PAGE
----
Monday, February 16, 2009

He Love’s Me, He Love’s Me Not

Valentine's Day Activities for the Single

  • Watch BBC production of Bleak House
  • Clean the bathroom
  • Go to International Cinema with my roommates boyfriend (my roommate is currently in California so he was alone on Valentine’s Day)
  • Butterfinger blizzards
  • Read feminist theory - I was supposed to read some feminist theory for class and I wanted to read it on Valentine’s Day to make it more ironic, but my laziness got the better of me.

Valentine Awards

  • Worst Movie Kiss: 2007 adaptation of Persuasion – I’m not exaggerating when I say that it’s the most uncomfortable kiss of my life. It takes about 20 seconds - again no exaggeration - and during those twenty seconds she works a cm at a time towards his lips with her mouth open and lips quivering like a fish on land. It’s disturbing.
  • Most cliché gifts: Stuffed animal, heart shaped box of chocolates and a dozen red roses.
  • Favorite Valentine’s Day Food: Heart shaped sugar cookies
  • Favorite Valentine’s Day Film: He Loves Me, He Loves Me Not
    This is a French film that I saw at International Cinema and it deals with love...but a psychotic love. It basically deconstructs the techniques of filming to unnerve the audience’s perception of reality and get laughs out of terrible events. If you have not seen it I highly recommend it.

Tuesday, February 3, 2009

Reading Lolita in Tehran

"I do not feel suppressed," pronounced the woman speaker indignantly. Her words contrasted ironically with the lacey black scarf covering her hair. Did she not perceive the irony of her statement? No, we were the blind ones who did not understand. Like many Americans, my view of Islam derived from the media’s concentration on extremist branches of Islam. However, this female speaker displayed a new dimension to the religion for me, as she served on committees for her community, attained a high education, and expressed her opinion freely; she was not suppressed because she chose to cover her head for Allah. Living in the Middle East I came to correct my one-dimensional view of Islam by finding sources outside of the American media. And when I read Reading Lolita in Tehran I appreciated Nafisi’s narrative of extremist Islam. Yet, I’m afraid that American audiences will not realize that this book only represents a small portion of the Islamic faith, and for this reason I will follow Nafisi’s example and share my own memoirs of veils and Islam.
My socks poke out of the black material cloaking my body and create friction scraping the surface of the carpet. I do not feel invisible wearing the black material cloaking my body. Instead, I feel a unique spirit sitting on the carpet in a mosque where Muslims come to pray daily. The ancient melodious words, amplified across the old city, call everyone to prayer five times a day. They drop sleep, work,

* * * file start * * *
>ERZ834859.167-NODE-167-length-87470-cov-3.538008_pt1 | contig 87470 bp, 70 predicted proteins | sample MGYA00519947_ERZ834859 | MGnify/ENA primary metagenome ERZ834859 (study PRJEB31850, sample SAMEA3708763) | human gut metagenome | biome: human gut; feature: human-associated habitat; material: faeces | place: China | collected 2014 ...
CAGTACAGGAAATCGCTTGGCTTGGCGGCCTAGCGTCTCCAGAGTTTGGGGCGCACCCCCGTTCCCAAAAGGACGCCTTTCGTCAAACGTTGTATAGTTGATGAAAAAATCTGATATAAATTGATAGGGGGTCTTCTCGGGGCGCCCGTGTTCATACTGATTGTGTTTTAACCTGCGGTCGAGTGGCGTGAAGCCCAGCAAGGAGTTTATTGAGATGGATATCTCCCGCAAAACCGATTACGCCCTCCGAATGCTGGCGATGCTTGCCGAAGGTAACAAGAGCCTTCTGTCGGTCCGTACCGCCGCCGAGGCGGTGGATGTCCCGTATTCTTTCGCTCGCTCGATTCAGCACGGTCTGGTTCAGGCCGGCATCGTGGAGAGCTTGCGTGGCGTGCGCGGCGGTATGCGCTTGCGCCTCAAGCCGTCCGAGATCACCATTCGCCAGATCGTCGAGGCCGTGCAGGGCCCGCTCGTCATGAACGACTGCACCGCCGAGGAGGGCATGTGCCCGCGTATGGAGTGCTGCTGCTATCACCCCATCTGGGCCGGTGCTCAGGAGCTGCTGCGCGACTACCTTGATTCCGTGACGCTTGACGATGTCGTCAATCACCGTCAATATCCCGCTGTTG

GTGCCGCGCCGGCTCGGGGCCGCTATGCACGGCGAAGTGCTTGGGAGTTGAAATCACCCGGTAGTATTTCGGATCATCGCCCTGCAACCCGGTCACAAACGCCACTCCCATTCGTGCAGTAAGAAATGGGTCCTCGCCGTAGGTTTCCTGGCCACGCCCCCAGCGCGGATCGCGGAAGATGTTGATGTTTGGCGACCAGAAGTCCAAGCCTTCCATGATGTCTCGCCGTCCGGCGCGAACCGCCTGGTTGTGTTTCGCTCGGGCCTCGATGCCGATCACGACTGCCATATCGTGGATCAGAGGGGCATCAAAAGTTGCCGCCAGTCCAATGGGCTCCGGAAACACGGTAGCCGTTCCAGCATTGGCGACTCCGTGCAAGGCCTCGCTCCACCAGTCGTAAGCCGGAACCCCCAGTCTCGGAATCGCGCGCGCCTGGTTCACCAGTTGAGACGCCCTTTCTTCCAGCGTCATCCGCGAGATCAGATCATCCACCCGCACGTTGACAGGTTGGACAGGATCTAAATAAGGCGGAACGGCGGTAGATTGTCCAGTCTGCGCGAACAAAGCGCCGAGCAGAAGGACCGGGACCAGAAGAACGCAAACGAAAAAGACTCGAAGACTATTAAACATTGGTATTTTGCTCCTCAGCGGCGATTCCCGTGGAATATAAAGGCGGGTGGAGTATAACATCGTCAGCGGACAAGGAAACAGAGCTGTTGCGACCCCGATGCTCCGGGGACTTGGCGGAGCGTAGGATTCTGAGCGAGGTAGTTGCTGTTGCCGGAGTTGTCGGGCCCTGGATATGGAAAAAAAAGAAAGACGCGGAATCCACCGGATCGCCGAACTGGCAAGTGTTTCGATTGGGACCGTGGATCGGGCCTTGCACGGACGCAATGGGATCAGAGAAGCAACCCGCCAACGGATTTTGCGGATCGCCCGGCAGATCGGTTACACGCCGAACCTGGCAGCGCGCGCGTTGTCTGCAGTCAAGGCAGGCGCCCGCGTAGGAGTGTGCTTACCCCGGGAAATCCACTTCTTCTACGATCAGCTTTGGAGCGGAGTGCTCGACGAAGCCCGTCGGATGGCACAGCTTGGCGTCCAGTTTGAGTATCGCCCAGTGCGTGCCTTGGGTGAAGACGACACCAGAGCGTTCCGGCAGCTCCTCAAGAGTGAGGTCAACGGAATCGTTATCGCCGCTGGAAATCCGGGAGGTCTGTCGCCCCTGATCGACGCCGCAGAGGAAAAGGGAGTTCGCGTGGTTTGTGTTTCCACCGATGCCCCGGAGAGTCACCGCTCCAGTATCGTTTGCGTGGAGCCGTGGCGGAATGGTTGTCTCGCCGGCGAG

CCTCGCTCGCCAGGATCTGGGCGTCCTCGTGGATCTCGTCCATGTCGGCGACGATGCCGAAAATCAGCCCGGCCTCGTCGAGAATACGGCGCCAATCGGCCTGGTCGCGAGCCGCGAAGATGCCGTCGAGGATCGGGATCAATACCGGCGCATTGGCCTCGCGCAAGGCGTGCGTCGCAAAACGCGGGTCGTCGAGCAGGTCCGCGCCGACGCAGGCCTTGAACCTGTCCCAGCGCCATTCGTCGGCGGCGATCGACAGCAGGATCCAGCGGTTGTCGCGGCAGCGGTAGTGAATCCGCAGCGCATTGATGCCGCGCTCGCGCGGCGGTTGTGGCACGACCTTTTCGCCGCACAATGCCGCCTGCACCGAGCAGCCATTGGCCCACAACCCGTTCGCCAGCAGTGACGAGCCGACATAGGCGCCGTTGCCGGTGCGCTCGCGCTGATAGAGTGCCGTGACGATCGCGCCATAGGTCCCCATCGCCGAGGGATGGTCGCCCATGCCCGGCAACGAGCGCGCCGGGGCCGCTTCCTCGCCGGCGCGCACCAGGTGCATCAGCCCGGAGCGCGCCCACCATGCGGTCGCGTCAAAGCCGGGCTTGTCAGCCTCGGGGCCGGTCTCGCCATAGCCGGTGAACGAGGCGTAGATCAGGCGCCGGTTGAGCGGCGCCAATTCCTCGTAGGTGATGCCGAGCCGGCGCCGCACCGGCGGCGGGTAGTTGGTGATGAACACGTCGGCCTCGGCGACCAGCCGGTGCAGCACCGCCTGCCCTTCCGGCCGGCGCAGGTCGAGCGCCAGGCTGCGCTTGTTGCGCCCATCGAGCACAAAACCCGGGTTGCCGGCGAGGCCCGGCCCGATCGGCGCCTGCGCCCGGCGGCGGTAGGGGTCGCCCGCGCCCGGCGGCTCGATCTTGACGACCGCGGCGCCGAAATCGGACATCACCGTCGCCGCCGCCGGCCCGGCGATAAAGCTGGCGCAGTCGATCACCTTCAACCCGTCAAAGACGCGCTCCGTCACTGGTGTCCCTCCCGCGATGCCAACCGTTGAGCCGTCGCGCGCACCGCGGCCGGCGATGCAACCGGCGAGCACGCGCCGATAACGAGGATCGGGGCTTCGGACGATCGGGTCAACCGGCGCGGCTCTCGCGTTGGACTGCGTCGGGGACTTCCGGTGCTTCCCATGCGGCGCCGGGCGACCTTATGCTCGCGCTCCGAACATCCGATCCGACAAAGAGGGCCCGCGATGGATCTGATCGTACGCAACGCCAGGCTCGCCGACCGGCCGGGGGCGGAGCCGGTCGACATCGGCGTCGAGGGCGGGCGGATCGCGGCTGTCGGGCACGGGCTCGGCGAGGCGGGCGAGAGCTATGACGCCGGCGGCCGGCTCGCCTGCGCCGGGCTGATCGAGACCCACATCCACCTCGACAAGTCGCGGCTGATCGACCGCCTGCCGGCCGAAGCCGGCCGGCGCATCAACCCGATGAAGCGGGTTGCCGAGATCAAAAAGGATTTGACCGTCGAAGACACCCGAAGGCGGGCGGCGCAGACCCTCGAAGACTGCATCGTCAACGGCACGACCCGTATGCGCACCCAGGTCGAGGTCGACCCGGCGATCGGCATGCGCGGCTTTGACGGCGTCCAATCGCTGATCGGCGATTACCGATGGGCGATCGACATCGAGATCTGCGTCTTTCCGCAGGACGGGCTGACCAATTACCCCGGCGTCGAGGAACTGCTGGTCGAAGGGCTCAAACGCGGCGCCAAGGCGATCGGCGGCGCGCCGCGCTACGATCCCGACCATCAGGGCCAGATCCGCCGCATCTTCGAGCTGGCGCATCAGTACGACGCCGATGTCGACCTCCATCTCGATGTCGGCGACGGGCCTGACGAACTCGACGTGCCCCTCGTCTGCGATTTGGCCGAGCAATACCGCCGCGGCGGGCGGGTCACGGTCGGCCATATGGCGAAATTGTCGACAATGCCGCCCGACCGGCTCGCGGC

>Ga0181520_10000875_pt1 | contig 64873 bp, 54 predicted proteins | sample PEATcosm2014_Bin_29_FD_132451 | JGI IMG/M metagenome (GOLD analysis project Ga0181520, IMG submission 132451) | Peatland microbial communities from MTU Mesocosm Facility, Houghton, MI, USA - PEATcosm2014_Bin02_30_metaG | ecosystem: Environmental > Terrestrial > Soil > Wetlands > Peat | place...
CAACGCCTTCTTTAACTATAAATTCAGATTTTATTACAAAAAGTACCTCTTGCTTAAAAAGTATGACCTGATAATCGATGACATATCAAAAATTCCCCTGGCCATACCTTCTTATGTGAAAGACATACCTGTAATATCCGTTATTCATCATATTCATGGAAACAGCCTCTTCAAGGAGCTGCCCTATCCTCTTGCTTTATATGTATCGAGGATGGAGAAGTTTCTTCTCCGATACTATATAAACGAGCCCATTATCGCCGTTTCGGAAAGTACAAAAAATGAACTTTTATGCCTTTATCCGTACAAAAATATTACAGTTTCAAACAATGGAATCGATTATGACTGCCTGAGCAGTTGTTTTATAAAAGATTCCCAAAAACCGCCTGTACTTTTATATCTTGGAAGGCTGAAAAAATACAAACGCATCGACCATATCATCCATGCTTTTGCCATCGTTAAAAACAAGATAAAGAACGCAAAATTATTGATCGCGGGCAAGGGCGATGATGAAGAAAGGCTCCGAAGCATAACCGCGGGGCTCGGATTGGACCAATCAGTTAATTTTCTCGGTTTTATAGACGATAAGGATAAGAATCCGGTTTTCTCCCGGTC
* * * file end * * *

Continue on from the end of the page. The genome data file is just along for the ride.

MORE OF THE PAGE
everything to pray to Allah. Our driver recites the call to prayer over the microphone to express his deep faith. World renowned for reciting the call to prayer, Atta must work as a bus driver because he would not accept money for singing; he sings for Allah.
Besides Mormon families, I have never found a more family centered religion than Islam. Visiting the humble home of a Palestinian family we were welcomed into their home as we celebrated the birthday of their son. The mother traditionally dressed in a veil gave us too much delicious food and the father sat on a couch teasing his sons and young daughters whose beautiful long hair shown as brightly as their mischievous and playful eyes. That hot day at Karnack I could only see the eyes of the cloaked woman as she handed me her beautiful baby. Drawn to my blond hair, they wanted me to take a picture with their child. "Thank you" they said through their smiles "affon" I replied, sealing our respect for one another.
"I have heard about the death of your prophet" my Muslim friend Iman says to me after the death of President Hinckley. "I am sorry for your loss." I have seen this kindness so many times - like that time in Jordan when our small group was lost in Amman and a father and son stopped to assist us. The father and son took the time to drive us in their car trying to get us to our destination. Soon the destination did not matter as we talked about movies and politics.
Words do not fail me often, but they do as I attempt to convey my feelings about these unique experiences. I do not deny the existence of the horrors in Nafisi’s narrative. I cannot dismiss her experiences, but I cannot dismiss my own experiences. I can only hope that in sharing my encounters with Islam, I can expand people’s view to acknowledge another view of this religion that exists outside of the extremist regime of Iran.